WHITE: Makes sense. So continuing on with The Profit, what’s been your single biggest success story from that show of the business you’ve helped? Is there one that stands out?
LEMONIS: I’ll answer this the way you would if you have kids – do you have children?
WHITE: I do, two daughters, 8 and 12.
LEMONIS: Yeah, I’ll answer this the way that your daughters would want to hear their dad answer this. I don’t have a favorite business. I do have favorite experiences; I have favorite lessons. Things that have actually given me the most return on my investment aren’t limited to money. It’s where did I learn the most, who grew the most and by the way, what’s odd about it? I think that the successes necessarily are the ones where I got the best return on investment. Sometimes the failures or the deceit or the lies or the financial losses are where I learned the most and got the most out of it, because they gave me a roadmap on what to avoid.
Are there a few businesses that have been my favorites? Yes, but they aren’t necessarily the businesses that were my favorites. It may have been the people who worked on the businesses because my relationship blossomed, and I built friendships out of it. So I won’t pick a specific business or specific company, but I will tell you that the experience for me has been life-changing, and it has made me a better person. It has taught me more about myself. It has helped me deal with my insecurities, and it has helped me build my confidence in other areas. That has been my return.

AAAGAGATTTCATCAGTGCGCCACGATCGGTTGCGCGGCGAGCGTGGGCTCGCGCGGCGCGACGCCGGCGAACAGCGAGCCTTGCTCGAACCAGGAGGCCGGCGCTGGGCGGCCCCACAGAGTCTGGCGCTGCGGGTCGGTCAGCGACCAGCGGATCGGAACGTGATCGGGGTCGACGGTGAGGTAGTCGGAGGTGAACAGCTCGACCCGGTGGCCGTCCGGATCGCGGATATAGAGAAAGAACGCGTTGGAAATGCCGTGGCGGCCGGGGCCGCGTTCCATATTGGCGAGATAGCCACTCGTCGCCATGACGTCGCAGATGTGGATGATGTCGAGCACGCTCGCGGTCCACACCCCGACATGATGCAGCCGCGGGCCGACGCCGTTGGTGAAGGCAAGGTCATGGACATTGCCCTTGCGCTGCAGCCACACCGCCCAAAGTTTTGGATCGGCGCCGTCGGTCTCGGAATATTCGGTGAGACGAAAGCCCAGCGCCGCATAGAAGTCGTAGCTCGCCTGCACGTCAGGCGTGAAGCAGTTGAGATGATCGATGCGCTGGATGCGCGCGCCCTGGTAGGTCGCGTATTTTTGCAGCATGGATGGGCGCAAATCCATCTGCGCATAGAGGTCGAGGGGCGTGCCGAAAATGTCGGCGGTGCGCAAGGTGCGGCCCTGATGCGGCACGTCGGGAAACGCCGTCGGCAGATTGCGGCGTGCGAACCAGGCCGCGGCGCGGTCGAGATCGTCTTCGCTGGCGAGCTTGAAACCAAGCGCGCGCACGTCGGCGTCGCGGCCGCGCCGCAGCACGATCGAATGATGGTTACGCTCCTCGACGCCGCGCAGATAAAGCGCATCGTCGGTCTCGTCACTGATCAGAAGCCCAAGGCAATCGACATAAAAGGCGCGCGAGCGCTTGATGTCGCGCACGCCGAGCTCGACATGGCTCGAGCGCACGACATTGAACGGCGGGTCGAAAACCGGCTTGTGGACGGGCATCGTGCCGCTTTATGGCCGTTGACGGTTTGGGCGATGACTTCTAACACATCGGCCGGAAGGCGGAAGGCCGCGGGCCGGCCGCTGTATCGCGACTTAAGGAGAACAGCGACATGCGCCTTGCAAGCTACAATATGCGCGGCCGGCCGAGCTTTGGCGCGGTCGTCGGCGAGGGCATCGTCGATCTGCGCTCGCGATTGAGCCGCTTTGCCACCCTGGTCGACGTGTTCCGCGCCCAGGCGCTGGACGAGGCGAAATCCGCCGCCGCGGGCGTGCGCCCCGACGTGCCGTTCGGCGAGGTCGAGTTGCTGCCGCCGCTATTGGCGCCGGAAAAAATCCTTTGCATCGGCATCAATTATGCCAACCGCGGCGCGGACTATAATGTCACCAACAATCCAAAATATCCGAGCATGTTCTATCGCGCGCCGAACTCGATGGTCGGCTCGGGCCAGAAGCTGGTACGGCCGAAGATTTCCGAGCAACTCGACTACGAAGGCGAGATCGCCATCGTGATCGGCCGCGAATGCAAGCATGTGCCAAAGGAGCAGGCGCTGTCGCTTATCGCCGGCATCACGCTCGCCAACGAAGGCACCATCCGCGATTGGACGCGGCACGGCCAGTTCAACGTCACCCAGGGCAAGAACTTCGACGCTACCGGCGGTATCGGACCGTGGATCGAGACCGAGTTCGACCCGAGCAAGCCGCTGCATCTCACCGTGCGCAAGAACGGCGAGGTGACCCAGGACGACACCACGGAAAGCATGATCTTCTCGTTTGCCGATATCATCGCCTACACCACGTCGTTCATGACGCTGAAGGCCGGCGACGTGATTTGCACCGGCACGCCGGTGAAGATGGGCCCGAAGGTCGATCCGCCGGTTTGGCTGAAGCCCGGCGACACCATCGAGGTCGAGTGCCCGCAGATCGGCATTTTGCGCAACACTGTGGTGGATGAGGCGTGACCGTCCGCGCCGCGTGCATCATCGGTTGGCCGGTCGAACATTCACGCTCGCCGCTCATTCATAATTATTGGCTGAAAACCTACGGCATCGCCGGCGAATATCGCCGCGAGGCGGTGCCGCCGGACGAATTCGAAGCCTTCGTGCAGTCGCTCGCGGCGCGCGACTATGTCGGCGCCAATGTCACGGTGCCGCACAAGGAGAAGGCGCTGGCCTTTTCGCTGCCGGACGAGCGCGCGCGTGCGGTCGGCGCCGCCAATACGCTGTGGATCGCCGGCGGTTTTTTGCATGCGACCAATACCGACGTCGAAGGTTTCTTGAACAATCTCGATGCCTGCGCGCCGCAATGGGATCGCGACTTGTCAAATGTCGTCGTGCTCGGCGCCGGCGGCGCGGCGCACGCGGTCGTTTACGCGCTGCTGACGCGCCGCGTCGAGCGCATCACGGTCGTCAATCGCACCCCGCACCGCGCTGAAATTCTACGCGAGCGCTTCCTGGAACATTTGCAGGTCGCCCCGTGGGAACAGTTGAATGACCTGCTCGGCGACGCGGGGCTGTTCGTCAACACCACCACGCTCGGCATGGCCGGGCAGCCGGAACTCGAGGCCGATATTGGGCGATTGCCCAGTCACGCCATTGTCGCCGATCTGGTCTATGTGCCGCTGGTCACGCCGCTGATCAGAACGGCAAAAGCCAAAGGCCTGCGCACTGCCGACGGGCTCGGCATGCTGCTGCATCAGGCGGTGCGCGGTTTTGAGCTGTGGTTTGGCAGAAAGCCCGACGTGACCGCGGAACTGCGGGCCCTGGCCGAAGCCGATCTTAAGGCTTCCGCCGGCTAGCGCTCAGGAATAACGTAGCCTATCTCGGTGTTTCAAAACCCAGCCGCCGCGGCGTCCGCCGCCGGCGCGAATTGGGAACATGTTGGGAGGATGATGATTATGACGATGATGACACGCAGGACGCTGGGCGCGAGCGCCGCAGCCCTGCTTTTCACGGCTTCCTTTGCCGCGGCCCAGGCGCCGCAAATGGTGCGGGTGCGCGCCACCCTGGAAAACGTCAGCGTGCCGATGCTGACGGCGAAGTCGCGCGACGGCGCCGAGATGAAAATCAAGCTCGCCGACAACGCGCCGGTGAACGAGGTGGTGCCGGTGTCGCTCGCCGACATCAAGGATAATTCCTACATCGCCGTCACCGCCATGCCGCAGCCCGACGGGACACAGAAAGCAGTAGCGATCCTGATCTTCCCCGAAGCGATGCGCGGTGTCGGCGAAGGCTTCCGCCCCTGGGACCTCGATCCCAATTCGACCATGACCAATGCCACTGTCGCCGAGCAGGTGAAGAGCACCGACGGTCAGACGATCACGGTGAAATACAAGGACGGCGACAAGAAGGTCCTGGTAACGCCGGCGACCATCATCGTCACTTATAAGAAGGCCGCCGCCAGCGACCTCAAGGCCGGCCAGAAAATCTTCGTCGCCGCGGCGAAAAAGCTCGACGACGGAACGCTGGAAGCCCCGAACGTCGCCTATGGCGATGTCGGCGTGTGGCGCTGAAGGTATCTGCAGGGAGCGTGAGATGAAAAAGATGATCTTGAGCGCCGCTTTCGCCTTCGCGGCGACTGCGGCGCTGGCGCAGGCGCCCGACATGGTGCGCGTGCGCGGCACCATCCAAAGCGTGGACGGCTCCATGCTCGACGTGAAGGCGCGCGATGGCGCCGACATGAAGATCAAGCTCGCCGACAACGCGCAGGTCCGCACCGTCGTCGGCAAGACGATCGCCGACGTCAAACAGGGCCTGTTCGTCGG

WHITE: Wow, amazing. What’s been your single biggest challenge as an entrepreneur and how did you overcome that?
LEMONIS: Knowing when to walk away and when my idea was a bad one, a mistake, and being bold enough to recognize it publicly, not just privately.
WHITE: Yeah, a lot of entrepreneurs struggle with that. How did you learn to jump off before the Titanic went down?
LEMONIS: In some cases, embarrassment and being forced to. Other cases, friends and family pulling the plug for me and trying to grow as an individual. You know, since I give people advice about being direct and transparent, I have to make sure that I swallow that same advice.